The bulk of the book dwells on the development of the Israeli policy of expulsion, its planning, and finally its execution in the war of 1948-49. Pappe follows Israeli troops from region to region, from month to month, and documents the killings of Palestinians and the destruction of their villages, cities, and neighborhoods one by one, not bypassing cases of cold-blooded massacres (31 "confirmed" ones and six other probable ones (p. 258)), occasional cases of rape, and other atrocities. The final part of the book covers in a more cursory way the period between 1949 and today. It reviews such issues as the abuses of military command to which the Arabs remaining in Israel were committed, the Kfar Qassim massacre of 1956, the desecration of holy sites, the continuous confiscation of Arab lands under pretexts of security, and the physical cover-up of the remains of destructed villages with forests and resort parks, which he terms "memoricide." Finally, the book emphasizes the continuation into the present times of the same fundamental principles that brought to the 1948 Nakba . the exclusivist ethno-nationalism that continues to propel the "peace process" and the demographic scare in Israel since the 1990s. He alludes in this regard to "Fortress Israel," which he likens to the medieval crusaders kingdom and to apartheid South Africa.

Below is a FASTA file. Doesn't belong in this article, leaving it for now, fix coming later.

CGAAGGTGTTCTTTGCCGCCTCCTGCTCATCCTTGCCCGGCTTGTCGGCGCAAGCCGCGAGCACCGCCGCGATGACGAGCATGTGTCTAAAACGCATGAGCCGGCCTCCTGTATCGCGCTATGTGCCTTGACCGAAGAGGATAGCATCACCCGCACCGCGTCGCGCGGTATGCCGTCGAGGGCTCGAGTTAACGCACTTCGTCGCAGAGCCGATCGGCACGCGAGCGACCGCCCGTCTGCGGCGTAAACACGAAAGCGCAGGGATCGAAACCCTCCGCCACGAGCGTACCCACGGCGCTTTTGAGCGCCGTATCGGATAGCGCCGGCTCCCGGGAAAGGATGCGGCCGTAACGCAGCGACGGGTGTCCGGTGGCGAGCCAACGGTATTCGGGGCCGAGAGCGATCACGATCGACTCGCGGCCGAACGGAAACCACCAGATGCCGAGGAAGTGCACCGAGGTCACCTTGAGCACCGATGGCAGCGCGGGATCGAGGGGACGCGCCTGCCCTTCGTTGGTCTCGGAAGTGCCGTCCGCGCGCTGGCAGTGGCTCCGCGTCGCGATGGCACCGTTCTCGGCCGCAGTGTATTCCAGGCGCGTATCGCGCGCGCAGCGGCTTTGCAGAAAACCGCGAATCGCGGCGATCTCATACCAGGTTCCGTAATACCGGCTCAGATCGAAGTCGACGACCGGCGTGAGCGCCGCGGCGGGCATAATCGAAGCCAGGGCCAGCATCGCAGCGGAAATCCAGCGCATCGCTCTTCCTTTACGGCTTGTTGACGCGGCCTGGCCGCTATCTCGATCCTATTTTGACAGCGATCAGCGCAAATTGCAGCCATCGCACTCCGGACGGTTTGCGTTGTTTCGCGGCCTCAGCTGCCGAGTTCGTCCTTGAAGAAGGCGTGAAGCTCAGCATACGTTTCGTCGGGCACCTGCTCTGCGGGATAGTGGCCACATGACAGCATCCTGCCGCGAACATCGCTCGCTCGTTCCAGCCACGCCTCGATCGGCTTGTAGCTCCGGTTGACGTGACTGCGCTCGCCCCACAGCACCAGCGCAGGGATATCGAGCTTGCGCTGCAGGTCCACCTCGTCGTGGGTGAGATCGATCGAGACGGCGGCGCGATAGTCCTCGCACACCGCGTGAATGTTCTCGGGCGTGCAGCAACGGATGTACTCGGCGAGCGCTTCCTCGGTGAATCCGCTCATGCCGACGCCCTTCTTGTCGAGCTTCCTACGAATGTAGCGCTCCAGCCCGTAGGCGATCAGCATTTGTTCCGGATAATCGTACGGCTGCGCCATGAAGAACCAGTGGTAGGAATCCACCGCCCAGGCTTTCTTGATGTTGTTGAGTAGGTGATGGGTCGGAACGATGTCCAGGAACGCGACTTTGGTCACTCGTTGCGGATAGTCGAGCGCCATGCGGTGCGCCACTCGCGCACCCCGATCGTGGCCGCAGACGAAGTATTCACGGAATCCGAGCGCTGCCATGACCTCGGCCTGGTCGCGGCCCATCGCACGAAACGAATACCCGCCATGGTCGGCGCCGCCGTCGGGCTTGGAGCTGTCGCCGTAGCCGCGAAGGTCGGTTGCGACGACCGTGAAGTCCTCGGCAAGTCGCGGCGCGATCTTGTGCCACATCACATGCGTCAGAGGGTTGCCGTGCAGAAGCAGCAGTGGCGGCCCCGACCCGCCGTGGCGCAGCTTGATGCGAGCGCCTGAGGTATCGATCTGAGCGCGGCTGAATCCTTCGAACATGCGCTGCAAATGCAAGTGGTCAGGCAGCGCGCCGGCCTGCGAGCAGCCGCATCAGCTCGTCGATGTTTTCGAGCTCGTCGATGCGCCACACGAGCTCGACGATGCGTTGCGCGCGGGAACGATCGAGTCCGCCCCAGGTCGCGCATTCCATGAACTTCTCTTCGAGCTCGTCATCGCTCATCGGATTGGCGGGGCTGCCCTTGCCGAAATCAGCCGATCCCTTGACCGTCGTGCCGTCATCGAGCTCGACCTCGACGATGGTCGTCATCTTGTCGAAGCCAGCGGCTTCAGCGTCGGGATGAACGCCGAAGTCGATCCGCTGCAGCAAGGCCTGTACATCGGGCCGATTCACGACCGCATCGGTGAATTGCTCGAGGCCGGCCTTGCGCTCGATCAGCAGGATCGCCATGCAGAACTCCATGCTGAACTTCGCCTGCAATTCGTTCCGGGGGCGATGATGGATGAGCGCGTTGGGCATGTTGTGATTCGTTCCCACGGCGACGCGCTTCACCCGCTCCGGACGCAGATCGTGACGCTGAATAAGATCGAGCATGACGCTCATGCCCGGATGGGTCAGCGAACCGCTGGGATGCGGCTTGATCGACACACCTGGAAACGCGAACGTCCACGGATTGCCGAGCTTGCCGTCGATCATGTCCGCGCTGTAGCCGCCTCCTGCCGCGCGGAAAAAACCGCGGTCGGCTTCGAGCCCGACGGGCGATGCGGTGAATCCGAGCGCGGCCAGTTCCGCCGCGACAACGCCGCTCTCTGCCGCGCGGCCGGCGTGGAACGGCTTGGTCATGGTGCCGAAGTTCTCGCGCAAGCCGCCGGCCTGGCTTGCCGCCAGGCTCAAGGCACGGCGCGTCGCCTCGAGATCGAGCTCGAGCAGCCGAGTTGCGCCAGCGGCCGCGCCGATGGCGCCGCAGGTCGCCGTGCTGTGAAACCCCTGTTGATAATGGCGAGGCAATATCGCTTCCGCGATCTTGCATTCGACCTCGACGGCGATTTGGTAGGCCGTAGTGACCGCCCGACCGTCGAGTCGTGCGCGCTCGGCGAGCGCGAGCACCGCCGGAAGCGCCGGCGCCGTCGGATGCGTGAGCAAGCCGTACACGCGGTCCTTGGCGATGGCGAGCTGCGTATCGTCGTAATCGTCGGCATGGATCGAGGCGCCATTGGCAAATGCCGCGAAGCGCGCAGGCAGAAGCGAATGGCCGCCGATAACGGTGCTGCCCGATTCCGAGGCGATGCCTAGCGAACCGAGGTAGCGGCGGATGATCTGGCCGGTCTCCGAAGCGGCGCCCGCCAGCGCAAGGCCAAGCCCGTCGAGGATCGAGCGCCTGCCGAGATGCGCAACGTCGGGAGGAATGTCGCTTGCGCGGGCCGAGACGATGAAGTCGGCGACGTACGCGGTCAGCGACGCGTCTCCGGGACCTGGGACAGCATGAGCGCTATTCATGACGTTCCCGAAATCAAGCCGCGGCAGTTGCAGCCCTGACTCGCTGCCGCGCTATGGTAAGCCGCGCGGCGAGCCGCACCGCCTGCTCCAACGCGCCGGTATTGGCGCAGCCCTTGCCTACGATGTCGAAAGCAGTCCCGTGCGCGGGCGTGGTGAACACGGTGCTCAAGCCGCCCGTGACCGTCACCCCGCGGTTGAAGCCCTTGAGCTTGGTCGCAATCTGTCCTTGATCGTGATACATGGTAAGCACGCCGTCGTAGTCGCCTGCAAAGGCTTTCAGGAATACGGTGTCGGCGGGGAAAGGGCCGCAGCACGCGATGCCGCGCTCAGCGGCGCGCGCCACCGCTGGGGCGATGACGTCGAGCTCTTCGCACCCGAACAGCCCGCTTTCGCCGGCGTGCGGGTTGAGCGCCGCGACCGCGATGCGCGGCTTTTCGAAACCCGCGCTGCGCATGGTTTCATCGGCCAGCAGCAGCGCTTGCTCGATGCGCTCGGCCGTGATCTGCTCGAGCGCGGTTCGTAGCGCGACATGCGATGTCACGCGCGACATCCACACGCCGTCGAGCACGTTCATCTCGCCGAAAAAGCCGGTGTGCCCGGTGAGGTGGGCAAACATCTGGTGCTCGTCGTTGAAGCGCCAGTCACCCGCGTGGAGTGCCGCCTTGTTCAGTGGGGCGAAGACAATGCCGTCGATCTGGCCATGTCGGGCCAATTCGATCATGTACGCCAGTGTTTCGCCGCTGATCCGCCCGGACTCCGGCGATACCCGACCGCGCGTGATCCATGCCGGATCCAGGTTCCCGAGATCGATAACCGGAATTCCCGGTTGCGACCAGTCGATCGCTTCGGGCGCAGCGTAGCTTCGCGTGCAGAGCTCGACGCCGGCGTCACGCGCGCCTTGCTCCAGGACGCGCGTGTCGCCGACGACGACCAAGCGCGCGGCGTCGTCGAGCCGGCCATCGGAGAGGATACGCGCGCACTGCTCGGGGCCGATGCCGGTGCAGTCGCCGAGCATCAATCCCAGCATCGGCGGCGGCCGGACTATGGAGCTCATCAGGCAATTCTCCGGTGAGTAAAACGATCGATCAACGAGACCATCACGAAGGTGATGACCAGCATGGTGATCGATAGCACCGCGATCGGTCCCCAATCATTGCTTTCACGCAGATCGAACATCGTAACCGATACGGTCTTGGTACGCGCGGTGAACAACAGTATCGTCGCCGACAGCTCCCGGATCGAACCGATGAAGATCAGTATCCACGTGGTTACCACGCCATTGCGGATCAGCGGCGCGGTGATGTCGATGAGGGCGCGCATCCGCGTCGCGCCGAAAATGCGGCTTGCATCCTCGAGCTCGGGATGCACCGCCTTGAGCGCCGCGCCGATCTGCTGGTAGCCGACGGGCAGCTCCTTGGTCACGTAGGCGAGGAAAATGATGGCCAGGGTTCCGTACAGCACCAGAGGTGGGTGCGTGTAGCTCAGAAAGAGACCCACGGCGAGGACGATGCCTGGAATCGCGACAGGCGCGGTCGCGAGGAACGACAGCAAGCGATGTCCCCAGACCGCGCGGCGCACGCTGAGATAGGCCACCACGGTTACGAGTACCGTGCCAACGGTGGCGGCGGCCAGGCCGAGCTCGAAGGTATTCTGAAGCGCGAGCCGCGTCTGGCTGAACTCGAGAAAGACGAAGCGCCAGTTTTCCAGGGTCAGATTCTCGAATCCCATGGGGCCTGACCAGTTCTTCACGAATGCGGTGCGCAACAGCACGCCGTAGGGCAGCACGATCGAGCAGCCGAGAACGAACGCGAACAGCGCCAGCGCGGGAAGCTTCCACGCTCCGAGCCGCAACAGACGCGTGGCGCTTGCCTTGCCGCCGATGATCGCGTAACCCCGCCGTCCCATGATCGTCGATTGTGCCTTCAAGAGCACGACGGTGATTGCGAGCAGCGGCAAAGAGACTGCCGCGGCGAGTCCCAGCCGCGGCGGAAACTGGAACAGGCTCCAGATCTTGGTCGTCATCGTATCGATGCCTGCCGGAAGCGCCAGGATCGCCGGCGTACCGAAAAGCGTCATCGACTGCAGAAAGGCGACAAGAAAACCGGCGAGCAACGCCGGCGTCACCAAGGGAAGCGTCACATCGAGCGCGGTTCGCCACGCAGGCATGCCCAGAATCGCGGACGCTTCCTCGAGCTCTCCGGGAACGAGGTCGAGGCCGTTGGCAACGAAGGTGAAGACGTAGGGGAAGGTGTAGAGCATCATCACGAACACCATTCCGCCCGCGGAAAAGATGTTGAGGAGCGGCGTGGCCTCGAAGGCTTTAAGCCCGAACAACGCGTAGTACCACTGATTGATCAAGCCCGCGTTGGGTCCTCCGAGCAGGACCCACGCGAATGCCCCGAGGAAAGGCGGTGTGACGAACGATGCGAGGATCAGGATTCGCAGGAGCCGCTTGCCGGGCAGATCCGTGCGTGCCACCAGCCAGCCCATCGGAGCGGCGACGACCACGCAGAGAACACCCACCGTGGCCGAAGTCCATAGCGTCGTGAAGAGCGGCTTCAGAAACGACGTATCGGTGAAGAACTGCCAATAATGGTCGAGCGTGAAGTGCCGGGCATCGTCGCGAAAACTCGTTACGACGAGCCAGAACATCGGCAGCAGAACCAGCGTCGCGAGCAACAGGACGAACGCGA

The overall tone of the book is of historical realism accompanied by a moral indictment. Pappe's politics are simple . some might regard it as simplistic . if Israel would only admit its crimes and repent them by letting the refugees return, everybody would be able to sit secure under their vine and fig trees. But what is the international theory or